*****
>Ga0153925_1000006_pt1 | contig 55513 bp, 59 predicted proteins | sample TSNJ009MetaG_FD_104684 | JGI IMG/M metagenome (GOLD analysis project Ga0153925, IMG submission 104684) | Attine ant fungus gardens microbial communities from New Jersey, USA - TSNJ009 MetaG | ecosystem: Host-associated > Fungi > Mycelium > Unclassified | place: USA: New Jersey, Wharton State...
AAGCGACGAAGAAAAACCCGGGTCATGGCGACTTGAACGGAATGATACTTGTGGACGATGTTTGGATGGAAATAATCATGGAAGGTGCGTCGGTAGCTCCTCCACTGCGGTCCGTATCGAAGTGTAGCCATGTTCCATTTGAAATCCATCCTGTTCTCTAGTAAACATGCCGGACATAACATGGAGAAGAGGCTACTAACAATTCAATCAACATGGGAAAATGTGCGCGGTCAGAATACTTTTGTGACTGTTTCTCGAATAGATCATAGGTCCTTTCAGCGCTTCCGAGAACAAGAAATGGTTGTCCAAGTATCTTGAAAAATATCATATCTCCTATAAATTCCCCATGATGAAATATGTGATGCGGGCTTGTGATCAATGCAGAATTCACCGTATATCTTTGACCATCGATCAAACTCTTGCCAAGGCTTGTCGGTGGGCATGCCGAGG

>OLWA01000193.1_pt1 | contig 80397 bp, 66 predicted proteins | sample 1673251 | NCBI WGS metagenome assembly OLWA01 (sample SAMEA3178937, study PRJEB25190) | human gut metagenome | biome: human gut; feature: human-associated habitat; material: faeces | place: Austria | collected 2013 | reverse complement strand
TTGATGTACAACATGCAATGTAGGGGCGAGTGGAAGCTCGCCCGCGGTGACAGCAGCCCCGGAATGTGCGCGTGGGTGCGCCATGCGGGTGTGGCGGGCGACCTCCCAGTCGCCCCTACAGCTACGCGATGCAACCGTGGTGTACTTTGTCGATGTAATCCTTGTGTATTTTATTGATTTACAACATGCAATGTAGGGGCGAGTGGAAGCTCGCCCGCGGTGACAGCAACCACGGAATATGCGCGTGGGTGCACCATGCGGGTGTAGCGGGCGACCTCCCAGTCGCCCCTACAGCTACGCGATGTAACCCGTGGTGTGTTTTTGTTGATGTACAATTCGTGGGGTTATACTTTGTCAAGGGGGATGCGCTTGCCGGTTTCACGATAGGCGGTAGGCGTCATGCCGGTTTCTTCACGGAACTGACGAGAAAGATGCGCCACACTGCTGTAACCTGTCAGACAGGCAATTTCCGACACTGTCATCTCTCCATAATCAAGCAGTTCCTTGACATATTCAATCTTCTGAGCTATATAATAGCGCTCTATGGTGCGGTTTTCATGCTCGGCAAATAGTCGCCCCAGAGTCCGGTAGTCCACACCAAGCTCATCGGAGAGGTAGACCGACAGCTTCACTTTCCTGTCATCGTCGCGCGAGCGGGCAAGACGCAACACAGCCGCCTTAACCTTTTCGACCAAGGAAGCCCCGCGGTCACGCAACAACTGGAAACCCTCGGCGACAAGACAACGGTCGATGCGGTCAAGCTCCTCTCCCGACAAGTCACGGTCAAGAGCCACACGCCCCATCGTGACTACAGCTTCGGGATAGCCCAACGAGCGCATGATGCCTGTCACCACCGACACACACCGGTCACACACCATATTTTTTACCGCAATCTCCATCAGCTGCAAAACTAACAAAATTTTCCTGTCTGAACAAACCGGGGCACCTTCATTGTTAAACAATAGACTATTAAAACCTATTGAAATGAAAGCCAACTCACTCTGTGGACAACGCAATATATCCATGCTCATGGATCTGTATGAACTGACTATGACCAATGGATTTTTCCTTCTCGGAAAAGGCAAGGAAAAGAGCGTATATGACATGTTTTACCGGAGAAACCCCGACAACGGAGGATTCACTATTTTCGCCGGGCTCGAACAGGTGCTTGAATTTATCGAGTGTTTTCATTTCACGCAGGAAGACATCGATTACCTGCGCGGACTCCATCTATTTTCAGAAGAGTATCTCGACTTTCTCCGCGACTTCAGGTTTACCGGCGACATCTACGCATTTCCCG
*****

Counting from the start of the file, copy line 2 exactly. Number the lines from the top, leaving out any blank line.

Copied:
AAGCGACGAAGAAAAACCCGGGTCATGGCGACTTGAACGGAATGATACTTGTGGACGATGTTTGGATGGAAATAATCATGGAAGGTGCGTCGGTAGCTCCTCCACTGCGGTCCGTATCGAAGTGTAGCCATGTTCCATTTGAAATCCATCCTGTTCTCTAGTAAACATGCCGGACATAACATGGAGAAGAGGCTACTAACAATTCAATCAACATGGGAAAATGTGCGCGGTCAGAATACTTTTGTGACTGTTTCTCGAATAGATCATAGGTCCTTTCAGCGCTTCCGAGAACAAGAAATGGTTGTCCAAGTATCTTGAAAAATATCATATCTCCTATAAATTCCCCATGATGAAATATGTGATGCGGGCTTGTGATCAATGCAGAATTCACCGTATATCTTTGACCATCGATCAAACTCTTGCCAAGGCTTGTCGGTGGGCATGCCGAGG